Do You Have Anxiety?
A common element present in anxiety and mood disorders is an imbalance of neurotransmitters. For example, you may have unusually high levels of adrenaline that cause excitatory responses. In contrast, you can also have remarkably low levels of GABA (Gamma-AminoButyric Acid), a calming neurotransmitter known to reduce excitability.
Such imbalances with neurotransmitters can alter the brain’s circuitry and make you more likely to suffer from generalized anxiety, panic, and fear.
Food and anxiety
Everything you eat affects your mental state. So we’d like to refer to your gut as your ‘second brain’. Your gut plays a leading role in healing mood disorders. When you eat to improve your health, you improve many areas of well-being as well.
Food impacts your neurotransmitter levels of serotonin and dopamine, both of which play a big part in how you feel and perceive the world. Serotonin, for example, is responsible for mood, sleep cycles, and appetite control. And over 80% of this is made in your gut.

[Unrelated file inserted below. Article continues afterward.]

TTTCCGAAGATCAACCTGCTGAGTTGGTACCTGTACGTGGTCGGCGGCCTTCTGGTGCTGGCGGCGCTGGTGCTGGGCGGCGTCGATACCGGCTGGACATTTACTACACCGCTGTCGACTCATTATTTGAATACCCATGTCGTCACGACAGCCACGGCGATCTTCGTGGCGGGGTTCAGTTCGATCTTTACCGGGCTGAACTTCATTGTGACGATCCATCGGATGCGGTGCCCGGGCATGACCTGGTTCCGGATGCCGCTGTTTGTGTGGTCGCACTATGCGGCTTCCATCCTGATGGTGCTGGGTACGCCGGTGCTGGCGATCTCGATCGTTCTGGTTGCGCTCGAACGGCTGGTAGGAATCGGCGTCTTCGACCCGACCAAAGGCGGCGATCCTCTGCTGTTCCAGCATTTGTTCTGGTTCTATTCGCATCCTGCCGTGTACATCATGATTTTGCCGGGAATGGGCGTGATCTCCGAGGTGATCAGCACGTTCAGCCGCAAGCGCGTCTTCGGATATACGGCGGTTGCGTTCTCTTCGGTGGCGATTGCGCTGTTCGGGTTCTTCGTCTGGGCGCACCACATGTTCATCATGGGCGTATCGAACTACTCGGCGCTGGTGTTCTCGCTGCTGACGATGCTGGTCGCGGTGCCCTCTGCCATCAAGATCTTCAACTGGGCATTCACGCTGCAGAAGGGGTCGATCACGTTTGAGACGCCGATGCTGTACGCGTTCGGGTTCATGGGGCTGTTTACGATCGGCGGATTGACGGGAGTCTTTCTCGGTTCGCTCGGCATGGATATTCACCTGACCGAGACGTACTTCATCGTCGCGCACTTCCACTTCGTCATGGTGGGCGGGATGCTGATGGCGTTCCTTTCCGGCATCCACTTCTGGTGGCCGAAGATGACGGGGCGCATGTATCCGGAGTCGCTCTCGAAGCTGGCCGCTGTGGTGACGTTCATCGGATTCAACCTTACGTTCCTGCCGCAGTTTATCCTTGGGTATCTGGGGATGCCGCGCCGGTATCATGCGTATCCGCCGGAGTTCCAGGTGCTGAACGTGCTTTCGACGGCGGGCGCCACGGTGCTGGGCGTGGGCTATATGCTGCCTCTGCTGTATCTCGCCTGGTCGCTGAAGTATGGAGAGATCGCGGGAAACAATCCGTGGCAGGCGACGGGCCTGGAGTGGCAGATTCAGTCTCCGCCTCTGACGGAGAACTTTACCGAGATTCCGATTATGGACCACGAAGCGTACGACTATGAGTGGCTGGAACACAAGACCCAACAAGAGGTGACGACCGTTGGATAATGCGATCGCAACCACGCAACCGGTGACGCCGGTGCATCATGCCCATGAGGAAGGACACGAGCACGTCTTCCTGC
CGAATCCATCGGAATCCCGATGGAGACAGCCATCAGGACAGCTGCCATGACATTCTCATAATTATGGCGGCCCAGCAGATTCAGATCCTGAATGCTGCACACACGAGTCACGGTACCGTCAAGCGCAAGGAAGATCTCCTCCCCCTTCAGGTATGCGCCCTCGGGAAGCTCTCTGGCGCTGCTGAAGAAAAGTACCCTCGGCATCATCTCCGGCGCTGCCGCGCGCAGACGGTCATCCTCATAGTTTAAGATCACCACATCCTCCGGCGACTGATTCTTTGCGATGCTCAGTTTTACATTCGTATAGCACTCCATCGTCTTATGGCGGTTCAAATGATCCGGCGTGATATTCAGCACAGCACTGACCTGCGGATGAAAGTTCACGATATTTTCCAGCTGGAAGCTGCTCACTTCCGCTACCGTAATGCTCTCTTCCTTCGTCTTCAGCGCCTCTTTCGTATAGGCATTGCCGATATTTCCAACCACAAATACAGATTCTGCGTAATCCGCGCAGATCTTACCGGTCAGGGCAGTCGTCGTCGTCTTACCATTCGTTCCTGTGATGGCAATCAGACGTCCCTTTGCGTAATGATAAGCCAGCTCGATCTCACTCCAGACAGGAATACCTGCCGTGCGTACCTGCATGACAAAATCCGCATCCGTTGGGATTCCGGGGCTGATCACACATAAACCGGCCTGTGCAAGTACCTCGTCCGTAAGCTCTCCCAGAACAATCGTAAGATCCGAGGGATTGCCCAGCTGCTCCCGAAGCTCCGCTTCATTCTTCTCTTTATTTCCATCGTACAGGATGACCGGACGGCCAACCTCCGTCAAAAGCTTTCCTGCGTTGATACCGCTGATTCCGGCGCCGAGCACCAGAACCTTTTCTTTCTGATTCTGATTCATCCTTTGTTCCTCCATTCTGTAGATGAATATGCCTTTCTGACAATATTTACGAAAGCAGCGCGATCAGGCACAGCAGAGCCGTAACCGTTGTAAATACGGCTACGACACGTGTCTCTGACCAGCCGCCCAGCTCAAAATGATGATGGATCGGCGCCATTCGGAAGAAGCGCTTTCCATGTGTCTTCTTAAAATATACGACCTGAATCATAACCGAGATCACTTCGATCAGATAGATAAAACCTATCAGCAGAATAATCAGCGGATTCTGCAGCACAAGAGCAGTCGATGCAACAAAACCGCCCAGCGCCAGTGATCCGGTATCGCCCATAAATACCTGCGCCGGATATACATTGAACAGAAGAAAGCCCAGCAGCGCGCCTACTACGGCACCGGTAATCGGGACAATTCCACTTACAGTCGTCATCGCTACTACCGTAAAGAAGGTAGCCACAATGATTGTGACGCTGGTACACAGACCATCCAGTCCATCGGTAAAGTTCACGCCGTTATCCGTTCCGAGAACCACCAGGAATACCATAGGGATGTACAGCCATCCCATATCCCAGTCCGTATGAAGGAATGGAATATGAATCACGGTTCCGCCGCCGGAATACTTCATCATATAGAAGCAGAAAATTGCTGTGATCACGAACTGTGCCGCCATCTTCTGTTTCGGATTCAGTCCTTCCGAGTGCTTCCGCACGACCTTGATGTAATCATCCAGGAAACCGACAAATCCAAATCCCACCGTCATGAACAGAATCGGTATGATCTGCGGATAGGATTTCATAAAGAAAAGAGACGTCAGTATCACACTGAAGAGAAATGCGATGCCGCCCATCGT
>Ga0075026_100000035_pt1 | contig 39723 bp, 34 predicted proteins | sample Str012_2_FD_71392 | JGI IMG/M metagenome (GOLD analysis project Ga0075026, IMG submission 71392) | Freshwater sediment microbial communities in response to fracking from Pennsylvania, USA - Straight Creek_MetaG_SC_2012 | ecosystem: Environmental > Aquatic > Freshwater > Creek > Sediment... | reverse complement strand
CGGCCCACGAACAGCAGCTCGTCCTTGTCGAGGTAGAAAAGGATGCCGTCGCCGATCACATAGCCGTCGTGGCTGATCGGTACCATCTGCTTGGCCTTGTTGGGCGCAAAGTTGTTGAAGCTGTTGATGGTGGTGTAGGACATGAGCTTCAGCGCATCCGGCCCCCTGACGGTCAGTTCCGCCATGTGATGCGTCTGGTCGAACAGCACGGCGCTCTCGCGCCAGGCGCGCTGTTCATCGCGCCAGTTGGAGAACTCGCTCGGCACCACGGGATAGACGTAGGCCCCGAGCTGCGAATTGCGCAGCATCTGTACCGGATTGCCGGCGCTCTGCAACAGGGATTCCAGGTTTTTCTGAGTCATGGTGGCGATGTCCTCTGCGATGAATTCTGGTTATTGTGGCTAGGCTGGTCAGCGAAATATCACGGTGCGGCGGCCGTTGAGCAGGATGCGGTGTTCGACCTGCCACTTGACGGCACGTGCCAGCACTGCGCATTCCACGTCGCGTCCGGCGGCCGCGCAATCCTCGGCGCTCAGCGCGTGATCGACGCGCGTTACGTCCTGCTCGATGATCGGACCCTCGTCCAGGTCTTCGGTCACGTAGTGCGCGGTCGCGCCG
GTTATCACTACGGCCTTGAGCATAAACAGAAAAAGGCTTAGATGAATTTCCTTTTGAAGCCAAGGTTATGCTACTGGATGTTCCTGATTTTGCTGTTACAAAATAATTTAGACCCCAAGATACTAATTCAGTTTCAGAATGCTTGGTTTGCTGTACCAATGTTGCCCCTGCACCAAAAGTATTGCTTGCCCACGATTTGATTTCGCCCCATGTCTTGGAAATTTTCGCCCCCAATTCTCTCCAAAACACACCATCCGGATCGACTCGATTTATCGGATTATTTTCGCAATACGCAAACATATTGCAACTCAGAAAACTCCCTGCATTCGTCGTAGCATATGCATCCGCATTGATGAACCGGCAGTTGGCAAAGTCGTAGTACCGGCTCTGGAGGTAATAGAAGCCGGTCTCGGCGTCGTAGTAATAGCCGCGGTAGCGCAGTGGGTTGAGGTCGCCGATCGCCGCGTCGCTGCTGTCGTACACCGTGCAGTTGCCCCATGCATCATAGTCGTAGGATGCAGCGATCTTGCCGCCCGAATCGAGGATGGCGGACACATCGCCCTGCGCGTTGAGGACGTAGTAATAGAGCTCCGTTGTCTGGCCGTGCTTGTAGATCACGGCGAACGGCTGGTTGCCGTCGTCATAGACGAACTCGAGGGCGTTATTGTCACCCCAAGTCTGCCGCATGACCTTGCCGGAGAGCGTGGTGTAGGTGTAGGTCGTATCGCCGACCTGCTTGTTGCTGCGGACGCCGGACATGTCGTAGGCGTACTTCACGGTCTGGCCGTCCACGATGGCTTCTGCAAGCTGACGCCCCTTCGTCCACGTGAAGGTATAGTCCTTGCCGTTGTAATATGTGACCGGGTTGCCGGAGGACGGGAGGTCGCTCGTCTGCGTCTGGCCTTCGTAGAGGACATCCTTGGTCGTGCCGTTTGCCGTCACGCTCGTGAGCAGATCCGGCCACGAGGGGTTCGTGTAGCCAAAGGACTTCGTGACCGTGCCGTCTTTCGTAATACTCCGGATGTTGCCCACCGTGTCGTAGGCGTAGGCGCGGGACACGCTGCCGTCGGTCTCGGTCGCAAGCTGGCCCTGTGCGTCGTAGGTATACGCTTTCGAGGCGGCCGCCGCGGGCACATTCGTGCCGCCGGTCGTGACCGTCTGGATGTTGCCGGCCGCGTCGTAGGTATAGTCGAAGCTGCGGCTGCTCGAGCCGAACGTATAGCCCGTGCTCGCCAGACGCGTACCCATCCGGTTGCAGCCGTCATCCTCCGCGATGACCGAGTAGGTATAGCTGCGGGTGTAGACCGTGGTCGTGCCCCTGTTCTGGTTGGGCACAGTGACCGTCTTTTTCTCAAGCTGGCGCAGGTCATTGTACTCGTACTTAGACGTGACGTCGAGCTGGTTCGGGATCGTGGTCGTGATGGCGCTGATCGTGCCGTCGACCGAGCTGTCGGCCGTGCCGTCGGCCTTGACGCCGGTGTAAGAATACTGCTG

When levels of this neurotransmitter drop, the results can be mood disorders, anxiety, and depression. This is one reason why we crave carbohydrates such as pasta, bread, and lollies, all of which raise serotonin levels quickly but temporarily.
Fast sugars raise and drop the moods quickly.
Complex carbs such as apples and sweet potatoes are better options. They work the same magic but don’t drop quickly. Moreover, they are a more sustainable source of energy for your body. In the same manner, dopamine helps to increase focus and motivation. Eating small amounts of protein throughout the day can boost dopamine and stabilize blood sugar levels. Nuts, seeds, eggs, and legumes are all great proteins.
Tips to help with anxiety
Stay hydrated. The brain comprises a high percentage of water. Anything that dehydrates it, such as too much caffeine or alcohol, impairs your cognition and judgment. Make sure you drink plenty of water throughout the day.
Have breakfast. It is important to start each day with protein to boost your focus and concentration. Protein helps balance your blood sugar, increases focus and gives your brain the necessary nutrients for optimum brain health. Eggs are great choices. (Try to always buy organic eggs.)